The heaviest factors in the selection process are the candidate's performance record, worth 20 percent of the total, and the interview itself, which is worth 35 percent.

"Until they gave me the names of the finalists, I did not know who they were," Cooper said.

Lilly and personnel assistant Love Langlinais conducted the initial series of interviews for the final seven candidates, reducing that number to three finalists. Logan, John Broussard and Welch made the cut and proceeded to the final interview with Cooper.

Interestingly, Welch scored very high marks for his personal presentation and poise as well as his communication and delivery even though he was interviewed by phone.

Click here to see the score sheets for the top three candidates as decided by the personnel office.

Lilly, who led the initial candidate search, refused to be interviewed for this story. When asked for his take on the process, he said only, "I disagree with (Cooper's) interpretation of what took place."

A delayed reaction
It was more than 10 months after he had been hired that the questions about Welch's education became public. Chassion told his fellow board members that he had received complaints from other employees that Welch did not meet the education requirements of his position.

"Before the guy was hired, it was hey guys, we need to at least set some minimum requirements and it was a high school diploma. We assumed any candidate brought to us for a recommendation would have at least had that minimum requirement," Chassion said. 

Cooper said he told other board members about the lack of a diploma, but said he may not have mentioned it to all of the board members. During the discussion prior to adopting the job description last year, Chassion had questioned the need for a position at the assistant superintendent level that did not require a higher level of education.

Chassion says the board is not allowed to look at resumes because it could cause a hinderance on the hiring, firing process and it's "as though the board is trying to micromanage who they want to hire." 

In February, Chassion introduced a motion to stop funding Welch's position. That agenda item is not listed among this week's action items. According to Cooper's office, the item was being held pending a response from the state attorney general on whether or not the board can take that step, but it was added to the action items on the board's agenda Tuesday afternoon.

Welch has also retained an attorney, Lane Roy, who has fired a shot across the bow of any board action to remove Welch -- or his position -- from the district's rolls. Roy is the former attorney for the Lafayette Parish School Board.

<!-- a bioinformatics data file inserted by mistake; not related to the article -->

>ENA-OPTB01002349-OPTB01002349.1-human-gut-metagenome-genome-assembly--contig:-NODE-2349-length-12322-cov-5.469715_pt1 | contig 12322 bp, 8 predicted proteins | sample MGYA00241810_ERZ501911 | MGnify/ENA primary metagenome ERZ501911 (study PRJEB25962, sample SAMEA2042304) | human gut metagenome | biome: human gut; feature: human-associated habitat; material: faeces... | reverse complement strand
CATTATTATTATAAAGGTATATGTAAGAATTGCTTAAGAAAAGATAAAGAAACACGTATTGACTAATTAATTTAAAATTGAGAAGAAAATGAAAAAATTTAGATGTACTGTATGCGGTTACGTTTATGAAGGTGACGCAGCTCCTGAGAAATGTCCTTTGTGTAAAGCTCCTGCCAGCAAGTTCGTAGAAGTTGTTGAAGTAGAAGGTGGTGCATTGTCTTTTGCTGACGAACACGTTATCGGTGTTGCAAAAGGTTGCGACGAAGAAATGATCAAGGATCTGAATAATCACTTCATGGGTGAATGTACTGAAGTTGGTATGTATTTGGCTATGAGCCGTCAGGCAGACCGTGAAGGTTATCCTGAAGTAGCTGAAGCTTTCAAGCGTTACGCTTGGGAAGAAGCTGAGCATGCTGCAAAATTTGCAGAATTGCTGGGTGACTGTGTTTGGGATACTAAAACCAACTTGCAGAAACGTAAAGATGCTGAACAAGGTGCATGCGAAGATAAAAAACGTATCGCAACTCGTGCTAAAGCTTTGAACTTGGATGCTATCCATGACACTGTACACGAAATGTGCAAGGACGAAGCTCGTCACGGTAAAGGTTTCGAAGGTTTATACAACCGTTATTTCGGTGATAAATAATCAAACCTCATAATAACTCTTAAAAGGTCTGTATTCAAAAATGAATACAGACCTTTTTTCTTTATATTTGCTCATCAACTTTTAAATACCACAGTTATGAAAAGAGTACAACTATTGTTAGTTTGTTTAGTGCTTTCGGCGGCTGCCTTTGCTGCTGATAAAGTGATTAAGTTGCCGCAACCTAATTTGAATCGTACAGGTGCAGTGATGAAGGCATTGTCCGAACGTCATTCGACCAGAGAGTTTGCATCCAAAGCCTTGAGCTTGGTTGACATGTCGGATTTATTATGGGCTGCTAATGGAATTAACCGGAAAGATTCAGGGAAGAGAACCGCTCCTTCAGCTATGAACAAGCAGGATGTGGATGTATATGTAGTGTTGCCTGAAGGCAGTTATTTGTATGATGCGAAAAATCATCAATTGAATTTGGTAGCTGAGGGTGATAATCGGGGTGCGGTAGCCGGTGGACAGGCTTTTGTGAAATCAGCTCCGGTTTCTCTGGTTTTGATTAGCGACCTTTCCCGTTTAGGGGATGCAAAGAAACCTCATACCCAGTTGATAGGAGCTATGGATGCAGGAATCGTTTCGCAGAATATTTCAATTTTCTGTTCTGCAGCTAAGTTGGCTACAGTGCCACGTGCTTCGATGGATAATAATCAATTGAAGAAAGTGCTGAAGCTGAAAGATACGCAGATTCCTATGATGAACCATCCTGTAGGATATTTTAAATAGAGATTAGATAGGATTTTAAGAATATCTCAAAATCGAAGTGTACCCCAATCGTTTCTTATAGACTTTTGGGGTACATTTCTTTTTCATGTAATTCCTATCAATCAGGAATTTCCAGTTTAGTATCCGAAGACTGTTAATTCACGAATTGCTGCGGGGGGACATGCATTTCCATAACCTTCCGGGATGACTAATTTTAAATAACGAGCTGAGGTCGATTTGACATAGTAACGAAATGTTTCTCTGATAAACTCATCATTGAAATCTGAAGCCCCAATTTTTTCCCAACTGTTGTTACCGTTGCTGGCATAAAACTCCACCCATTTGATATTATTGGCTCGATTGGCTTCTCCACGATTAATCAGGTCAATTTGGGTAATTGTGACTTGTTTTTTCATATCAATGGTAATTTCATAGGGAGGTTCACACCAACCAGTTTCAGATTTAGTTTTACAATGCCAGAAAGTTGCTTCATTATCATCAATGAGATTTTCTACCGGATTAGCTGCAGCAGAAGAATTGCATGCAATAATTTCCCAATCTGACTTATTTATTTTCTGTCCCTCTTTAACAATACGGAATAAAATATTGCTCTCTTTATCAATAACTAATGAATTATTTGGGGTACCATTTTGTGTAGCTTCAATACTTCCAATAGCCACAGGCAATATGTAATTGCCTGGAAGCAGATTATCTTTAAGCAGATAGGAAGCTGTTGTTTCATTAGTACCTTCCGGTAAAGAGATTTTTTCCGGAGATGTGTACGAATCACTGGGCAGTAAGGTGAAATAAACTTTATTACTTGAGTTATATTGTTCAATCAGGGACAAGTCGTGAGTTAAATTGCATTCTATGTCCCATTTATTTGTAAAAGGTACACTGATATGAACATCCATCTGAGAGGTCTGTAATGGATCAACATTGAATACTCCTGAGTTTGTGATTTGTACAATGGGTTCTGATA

"I would also... remind the Board that when the Board acts illegally, knowing in advance that their actions are illegal, state law provides that they may be held personally responsible for damages that result from their illegal actions," Roy stated in his letter.

Click here to read the full letter from Roy to the board's attorney.

Chassion says, "Board policy isn't being followed right now. Until board policy is followed, I'd like to elminate how that position is funded." 

Dr. Cooper feels as though it's time to move on. "It has taken a lot of time from the business of education where we know the man's doing a good job, we know we didn't violate any policy, we know he didn't violate any trust because he told the truth from the start. I'm not sure what the issue is anymore." 

Next steps
As Wednesday night's meeting draws closer, the positioning behind the scenes continues. But inside all of the political posturing, the question of how to best serve the district becomes blurred.

According to Cooper, Welch is the best candidate and should have been hired, educational requirements notwithstanding. Chassion says that a properly followed procedure should have picked up the discrepancy and that the board should go back to square one to hire for the job. Chaisson says because they can't fire, only control the money, the board should pull the funding for the position.

District 8 board member Hunter Beasley voiced some concern over the wholesale change of Welch's job duties without any input from the board on the changes.

"If the duties change drastically, we should have the right to approve the job description," Beasley said.

Wednesday night, the Lafayette Parish School Board will take up Chaisson's proposal to eliminate funding for Welch's position. They'll also discuss a proposal by Mark Cockerham. He's suggested that instead of waiting for the Attorney General to weigh in, the board simply ratify all the hires made in 2012, so they can all move on.